Now that Christmas is over, I’m using the space between Christmas and New Year’s Day to come up with, and share, my New Year’s resolutions.*
Yesterday’s resolution was to make more music in 2018. I had a couple of instances this past year where I reconnected the music I used to create, and I really loved that feeling. I’m hoping to bring more of it back into my life.
My next resolution is to be bolder on social media.
This is probably borderline ridiculous to my friends and family. I’m already pretty bold on social media.
However, I think I quieted down in 2017. There are a couple of reasons for this. The first one was very practical: my naturalization application last year. I’m not silly enough to believe that social media isn’t part of the review, and while the United States does protect free speech, I doubt that loud, professional anti-government digital content published by the applicant would help. However, now that’s over.
The others were more emotional. For example, backlash from internet trolls. I would include screenshots from some of the messages I’ve gotten throughout the years, but I don’t want to go searching for them because they make me uncomfortable.
There’s also discomfort from family and friends. It’s easy to learn a lot about me via a quick Google search, this worries my mother a lot.
But the biggest thing was criticism from the people I love.
“You will never change someone’s mind over social media.”
Stop getting into internet fights, they said. You’re convinced they’re right, and they’re convinced they’re right, and nothing will ever change.
In 2018, I’m challenging that.
Can An Internet Argument Be Won?
Are internet arguments a waste of time? Maybe. Let’s ask a different question.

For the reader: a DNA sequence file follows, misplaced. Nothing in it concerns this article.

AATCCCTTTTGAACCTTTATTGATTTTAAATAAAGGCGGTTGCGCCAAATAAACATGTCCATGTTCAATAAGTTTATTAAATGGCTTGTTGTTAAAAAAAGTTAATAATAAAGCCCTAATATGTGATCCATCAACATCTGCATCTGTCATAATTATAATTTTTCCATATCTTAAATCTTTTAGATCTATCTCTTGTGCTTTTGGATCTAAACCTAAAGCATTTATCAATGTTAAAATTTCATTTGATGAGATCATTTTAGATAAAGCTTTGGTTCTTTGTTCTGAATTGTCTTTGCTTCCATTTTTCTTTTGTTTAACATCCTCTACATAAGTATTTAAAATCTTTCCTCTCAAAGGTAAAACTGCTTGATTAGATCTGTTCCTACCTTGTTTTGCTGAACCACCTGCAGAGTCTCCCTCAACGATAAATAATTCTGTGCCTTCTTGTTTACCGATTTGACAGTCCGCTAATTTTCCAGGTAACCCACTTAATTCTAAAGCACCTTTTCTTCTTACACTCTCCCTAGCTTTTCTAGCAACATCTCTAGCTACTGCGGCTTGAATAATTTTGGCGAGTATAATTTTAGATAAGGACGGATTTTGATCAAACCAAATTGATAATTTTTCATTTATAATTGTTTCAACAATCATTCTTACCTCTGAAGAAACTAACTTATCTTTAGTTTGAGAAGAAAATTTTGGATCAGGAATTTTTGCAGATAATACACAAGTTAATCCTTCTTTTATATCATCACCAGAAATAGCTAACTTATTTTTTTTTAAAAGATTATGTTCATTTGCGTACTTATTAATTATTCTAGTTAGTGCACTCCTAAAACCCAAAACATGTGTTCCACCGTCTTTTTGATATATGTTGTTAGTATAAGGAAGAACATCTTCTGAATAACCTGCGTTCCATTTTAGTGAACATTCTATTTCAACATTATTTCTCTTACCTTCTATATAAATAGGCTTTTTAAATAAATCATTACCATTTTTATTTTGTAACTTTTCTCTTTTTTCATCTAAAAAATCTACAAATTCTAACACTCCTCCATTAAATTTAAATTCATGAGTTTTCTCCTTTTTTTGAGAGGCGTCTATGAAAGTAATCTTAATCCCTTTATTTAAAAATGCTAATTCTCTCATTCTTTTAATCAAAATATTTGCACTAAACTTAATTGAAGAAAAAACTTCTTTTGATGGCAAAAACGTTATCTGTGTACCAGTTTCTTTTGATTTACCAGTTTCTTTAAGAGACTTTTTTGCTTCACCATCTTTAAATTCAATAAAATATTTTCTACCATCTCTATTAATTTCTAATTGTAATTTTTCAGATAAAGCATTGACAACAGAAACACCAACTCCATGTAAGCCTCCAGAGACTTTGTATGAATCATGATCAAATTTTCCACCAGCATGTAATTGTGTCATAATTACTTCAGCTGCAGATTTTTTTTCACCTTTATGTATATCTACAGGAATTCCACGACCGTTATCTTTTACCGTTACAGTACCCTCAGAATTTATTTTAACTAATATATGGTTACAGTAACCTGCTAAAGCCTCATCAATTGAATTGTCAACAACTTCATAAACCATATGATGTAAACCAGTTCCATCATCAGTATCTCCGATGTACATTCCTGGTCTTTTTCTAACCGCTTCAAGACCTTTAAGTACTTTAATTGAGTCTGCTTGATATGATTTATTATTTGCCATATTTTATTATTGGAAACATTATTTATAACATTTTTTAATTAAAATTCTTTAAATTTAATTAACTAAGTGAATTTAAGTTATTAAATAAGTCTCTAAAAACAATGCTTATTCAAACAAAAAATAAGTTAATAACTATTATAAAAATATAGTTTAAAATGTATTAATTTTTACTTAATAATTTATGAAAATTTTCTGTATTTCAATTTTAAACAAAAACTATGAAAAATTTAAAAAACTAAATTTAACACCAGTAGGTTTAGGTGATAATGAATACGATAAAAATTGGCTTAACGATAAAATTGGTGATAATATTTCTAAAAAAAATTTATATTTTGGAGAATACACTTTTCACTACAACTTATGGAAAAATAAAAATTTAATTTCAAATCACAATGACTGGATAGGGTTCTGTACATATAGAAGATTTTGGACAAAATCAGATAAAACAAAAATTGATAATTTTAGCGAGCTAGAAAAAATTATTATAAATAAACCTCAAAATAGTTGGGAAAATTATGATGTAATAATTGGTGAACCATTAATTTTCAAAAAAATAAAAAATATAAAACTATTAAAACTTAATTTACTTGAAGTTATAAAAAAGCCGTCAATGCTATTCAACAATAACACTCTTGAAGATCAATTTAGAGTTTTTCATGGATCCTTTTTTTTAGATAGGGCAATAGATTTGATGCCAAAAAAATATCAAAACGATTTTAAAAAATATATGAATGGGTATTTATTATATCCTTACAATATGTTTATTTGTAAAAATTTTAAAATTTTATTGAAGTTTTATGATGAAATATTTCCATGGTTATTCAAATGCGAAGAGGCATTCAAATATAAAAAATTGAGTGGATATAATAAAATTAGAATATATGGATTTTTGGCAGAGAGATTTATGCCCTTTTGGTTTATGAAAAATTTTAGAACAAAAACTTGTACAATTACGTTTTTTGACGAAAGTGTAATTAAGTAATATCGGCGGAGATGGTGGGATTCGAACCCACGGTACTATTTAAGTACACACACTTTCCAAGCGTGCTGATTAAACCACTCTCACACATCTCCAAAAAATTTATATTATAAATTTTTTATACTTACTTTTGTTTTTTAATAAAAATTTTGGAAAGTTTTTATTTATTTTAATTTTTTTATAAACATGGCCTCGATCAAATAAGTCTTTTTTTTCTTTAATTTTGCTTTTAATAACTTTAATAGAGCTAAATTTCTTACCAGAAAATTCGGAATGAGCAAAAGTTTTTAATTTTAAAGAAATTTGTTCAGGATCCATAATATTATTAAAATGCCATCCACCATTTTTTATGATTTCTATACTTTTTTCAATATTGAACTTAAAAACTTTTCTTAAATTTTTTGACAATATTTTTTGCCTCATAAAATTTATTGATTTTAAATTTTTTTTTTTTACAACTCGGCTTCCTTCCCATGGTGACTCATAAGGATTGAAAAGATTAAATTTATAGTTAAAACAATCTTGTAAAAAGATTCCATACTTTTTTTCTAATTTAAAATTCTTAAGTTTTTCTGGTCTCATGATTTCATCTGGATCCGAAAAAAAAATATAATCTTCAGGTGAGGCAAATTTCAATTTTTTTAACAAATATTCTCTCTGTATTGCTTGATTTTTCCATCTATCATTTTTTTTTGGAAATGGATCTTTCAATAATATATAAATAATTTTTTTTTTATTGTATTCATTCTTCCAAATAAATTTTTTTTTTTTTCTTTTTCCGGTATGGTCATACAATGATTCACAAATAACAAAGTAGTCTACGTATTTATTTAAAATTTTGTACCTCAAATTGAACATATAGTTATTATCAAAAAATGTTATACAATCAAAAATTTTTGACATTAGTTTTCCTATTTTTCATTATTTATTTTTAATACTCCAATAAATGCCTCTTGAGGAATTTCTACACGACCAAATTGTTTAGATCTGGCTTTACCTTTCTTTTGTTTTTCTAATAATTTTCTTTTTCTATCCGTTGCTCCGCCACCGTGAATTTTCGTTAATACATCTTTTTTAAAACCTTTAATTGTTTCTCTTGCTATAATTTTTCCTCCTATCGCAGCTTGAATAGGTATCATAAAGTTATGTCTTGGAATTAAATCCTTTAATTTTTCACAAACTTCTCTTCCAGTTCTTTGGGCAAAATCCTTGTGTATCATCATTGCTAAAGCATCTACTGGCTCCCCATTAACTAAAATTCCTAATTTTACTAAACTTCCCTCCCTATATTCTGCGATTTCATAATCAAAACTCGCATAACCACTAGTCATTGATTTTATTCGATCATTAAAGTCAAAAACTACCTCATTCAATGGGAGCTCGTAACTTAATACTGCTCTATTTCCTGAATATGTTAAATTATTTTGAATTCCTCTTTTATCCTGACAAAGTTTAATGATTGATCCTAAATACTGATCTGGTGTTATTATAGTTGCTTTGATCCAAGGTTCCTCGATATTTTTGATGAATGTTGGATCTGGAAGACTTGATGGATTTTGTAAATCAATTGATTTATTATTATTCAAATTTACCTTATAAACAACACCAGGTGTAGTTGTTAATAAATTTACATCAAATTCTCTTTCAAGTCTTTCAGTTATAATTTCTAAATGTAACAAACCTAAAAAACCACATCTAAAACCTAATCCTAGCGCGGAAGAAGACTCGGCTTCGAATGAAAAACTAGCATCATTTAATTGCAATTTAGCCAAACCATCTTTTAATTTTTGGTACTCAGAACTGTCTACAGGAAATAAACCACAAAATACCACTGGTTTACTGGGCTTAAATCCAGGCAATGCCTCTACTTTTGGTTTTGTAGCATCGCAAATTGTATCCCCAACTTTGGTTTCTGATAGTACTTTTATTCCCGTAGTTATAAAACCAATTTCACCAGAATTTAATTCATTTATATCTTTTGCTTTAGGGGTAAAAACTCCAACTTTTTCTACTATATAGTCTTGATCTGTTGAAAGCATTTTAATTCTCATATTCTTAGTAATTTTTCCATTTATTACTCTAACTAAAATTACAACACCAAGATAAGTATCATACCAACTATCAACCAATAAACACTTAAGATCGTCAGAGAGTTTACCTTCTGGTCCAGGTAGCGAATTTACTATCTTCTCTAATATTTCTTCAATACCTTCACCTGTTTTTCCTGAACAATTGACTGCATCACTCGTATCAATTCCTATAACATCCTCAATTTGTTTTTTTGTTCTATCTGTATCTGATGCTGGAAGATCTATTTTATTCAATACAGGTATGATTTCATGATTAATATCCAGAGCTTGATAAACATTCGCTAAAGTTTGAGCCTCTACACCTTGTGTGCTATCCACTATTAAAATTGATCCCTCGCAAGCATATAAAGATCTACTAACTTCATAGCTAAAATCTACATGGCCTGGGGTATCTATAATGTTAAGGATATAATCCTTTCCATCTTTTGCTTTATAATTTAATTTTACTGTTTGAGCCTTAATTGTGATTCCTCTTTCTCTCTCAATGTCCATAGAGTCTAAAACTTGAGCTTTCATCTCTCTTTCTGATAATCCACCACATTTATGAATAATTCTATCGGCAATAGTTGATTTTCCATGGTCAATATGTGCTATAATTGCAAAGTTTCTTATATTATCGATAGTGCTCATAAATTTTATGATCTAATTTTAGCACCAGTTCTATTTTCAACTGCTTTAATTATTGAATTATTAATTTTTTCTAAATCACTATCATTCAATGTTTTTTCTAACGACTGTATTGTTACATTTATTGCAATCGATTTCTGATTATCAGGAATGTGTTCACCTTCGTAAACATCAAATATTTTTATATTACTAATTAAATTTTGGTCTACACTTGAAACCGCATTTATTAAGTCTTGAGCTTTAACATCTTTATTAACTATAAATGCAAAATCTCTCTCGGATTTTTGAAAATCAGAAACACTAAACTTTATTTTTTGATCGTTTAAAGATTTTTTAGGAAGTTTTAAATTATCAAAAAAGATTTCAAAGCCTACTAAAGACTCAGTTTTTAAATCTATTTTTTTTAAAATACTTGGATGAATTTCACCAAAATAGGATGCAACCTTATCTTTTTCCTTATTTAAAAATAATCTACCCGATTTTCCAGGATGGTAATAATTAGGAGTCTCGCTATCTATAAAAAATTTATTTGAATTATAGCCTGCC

How much of a dense, unthinking person does one have to be to have free and unlimited access to all of their friends’ opinions, thoughts and emotions, presented in a completely non-threatening way (on the internet, you don’t have to respond immediately!), and not even, for one second, respond to it?
I just can’t imagine that our opinion of each other is so low that we think that being exposed to our friends’ and loved ones’ pains and struggles will have no effect on how we think.
Honest conversation among friends isn't just a little way to boost social change, it's the only thing that has ever produced it. Click To Tweet Proponents of “you can’t change anyone’s mind over social media” will tell you to engage in more fruitful pursuits, like political activism and donating to charity. I’m not saying that those things aren’t important, but I am saying that we know that massive social change always follows cultural change.
Maybe our reluctance to admit that social media could be the catalyst for massive social change comes from a reluctance to admit we changed. We like to think we are right, and we especially hate admitting we were wrong. Add to that the special stigma about being wrong on cultural viewpoints, and it’s easier to not change. Those who do change keep quiet about it. So, we think social media activism doesn’t work.
Change The World By Learning To Admit You’re Wrong
Can I start this trend? Let me tell you all the awful things social media worked out of my system.